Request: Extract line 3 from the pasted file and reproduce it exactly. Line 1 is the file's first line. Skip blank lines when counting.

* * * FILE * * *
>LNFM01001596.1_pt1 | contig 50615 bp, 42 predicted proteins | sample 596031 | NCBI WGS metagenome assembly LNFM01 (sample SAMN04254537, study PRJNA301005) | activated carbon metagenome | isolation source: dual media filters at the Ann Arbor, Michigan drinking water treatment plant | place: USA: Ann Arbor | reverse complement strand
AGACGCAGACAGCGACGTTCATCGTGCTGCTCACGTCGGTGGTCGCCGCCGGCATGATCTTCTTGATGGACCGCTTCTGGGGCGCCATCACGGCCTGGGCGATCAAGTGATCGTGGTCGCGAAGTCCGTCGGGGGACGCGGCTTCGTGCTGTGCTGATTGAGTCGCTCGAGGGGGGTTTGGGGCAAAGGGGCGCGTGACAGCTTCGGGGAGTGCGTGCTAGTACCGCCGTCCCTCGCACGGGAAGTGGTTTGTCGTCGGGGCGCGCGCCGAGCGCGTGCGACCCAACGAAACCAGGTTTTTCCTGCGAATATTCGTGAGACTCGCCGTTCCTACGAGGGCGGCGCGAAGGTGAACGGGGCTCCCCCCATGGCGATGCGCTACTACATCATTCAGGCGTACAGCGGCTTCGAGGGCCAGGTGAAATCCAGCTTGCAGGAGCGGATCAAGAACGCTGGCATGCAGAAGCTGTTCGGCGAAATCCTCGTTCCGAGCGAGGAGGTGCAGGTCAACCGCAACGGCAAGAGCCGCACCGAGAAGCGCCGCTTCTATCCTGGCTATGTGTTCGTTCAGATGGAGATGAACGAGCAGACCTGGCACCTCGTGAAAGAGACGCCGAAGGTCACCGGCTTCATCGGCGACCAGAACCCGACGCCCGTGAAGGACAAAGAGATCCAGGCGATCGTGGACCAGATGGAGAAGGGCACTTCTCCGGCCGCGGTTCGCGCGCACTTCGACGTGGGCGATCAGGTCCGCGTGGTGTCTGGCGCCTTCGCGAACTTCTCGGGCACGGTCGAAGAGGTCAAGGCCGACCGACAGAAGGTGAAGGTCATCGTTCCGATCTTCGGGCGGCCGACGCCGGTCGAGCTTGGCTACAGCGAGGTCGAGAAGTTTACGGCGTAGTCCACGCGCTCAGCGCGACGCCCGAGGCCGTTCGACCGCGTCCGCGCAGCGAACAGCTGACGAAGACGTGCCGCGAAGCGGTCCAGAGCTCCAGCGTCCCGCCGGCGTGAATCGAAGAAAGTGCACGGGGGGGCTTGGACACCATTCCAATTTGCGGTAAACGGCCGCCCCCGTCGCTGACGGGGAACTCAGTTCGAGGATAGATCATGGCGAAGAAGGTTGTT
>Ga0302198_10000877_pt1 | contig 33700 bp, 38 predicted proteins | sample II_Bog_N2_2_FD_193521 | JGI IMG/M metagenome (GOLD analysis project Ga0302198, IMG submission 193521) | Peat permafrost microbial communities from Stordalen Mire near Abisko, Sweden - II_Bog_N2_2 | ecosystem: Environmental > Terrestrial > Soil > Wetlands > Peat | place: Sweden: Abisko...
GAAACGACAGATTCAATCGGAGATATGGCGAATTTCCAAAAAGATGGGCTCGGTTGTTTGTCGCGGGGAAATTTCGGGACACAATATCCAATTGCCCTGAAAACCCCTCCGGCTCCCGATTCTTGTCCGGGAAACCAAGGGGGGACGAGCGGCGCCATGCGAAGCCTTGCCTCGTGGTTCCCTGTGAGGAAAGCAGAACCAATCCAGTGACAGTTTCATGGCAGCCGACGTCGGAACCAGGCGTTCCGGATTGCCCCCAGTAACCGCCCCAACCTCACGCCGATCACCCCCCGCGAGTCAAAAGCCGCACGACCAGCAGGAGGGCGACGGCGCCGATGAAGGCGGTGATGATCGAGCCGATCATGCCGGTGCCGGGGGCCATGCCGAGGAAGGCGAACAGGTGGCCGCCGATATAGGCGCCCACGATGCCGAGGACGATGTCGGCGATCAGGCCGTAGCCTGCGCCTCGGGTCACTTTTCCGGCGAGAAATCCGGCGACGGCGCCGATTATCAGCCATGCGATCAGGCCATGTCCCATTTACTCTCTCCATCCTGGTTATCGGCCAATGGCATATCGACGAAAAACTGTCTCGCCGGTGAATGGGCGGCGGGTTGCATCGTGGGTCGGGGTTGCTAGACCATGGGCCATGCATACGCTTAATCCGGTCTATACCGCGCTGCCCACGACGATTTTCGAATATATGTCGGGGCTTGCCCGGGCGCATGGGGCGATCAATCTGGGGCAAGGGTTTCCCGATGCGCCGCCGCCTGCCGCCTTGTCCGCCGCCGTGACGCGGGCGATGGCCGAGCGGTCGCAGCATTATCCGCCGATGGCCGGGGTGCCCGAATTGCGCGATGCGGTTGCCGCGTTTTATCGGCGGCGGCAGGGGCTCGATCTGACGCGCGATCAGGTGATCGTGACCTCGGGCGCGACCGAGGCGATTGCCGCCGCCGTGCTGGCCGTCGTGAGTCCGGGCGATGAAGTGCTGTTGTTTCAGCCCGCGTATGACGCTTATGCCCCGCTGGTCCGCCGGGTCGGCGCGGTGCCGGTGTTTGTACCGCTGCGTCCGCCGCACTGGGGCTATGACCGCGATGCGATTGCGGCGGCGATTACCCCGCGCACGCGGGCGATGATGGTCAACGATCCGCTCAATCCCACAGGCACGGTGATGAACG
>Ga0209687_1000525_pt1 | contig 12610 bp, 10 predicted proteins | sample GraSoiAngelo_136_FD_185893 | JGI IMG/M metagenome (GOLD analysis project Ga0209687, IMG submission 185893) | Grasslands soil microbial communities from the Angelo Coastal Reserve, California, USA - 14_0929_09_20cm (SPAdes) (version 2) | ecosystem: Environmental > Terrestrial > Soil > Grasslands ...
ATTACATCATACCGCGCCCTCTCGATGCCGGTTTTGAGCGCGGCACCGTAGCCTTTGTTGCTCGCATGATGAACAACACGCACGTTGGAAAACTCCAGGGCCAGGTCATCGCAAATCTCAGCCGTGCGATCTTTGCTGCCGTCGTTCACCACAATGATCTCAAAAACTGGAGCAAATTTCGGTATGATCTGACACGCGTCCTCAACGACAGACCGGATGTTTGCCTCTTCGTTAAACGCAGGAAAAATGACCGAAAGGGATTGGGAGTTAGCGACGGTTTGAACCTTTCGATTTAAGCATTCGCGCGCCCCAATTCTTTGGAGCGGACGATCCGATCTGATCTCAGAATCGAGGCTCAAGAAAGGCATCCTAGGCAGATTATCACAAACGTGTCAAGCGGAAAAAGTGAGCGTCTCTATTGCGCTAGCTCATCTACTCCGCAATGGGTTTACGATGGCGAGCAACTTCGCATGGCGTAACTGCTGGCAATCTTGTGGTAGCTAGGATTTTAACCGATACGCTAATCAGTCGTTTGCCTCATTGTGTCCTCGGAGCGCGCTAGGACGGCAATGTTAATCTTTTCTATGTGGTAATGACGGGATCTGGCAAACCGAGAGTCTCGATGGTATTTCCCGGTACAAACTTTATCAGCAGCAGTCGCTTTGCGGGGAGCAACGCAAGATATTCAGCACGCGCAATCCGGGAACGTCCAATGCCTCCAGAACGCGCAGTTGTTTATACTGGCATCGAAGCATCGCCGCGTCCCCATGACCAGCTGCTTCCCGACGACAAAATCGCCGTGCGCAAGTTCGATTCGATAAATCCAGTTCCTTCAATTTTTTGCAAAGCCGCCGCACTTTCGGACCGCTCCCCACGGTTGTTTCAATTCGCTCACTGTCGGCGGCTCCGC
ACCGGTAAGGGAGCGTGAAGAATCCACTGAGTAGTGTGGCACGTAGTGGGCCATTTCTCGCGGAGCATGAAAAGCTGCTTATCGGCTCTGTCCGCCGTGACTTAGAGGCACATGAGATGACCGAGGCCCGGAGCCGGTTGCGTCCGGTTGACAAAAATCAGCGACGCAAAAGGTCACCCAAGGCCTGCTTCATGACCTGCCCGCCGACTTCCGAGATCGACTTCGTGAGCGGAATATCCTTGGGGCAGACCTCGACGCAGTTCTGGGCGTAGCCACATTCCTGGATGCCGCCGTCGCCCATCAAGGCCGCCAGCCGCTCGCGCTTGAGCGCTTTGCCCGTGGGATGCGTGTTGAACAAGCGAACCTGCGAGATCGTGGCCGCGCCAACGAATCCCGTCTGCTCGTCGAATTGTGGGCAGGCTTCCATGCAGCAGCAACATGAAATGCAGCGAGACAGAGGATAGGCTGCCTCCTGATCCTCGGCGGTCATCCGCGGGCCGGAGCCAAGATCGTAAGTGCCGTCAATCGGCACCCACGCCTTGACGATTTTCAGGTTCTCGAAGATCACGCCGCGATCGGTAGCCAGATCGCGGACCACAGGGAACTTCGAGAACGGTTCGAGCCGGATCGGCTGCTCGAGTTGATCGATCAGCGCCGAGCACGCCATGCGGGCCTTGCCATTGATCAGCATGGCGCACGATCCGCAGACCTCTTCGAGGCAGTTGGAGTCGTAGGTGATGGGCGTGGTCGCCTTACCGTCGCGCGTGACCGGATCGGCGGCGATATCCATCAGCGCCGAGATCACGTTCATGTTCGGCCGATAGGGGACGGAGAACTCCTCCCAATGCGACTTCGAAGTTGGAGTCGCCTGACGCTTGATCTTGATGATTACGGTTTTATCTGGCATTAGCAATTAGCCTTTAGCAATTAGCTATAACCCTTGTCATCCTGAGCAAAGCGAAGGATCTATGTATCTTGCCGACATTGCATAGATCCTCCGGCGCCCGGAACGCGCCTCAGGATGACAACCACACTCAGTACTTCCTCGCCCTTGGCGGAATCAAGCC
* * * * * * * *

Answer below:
>Ga0302198_10000877_pt1 | contig 33700 bp, 38 predicted proteins | sample II_Bog_N2_2_FD_193521 | JGI IMG/M metagenome (GOLD analysis project Ga0302198, IMG submission 193521) | Peat permafrost microbial communities from Stordalen Mire near Abisko, Sweden - II_Bog_N2_2 | ecosystem: Environmental > Terrestrial > Soil > Wetlands > Peat | place: Sweden: Abisko...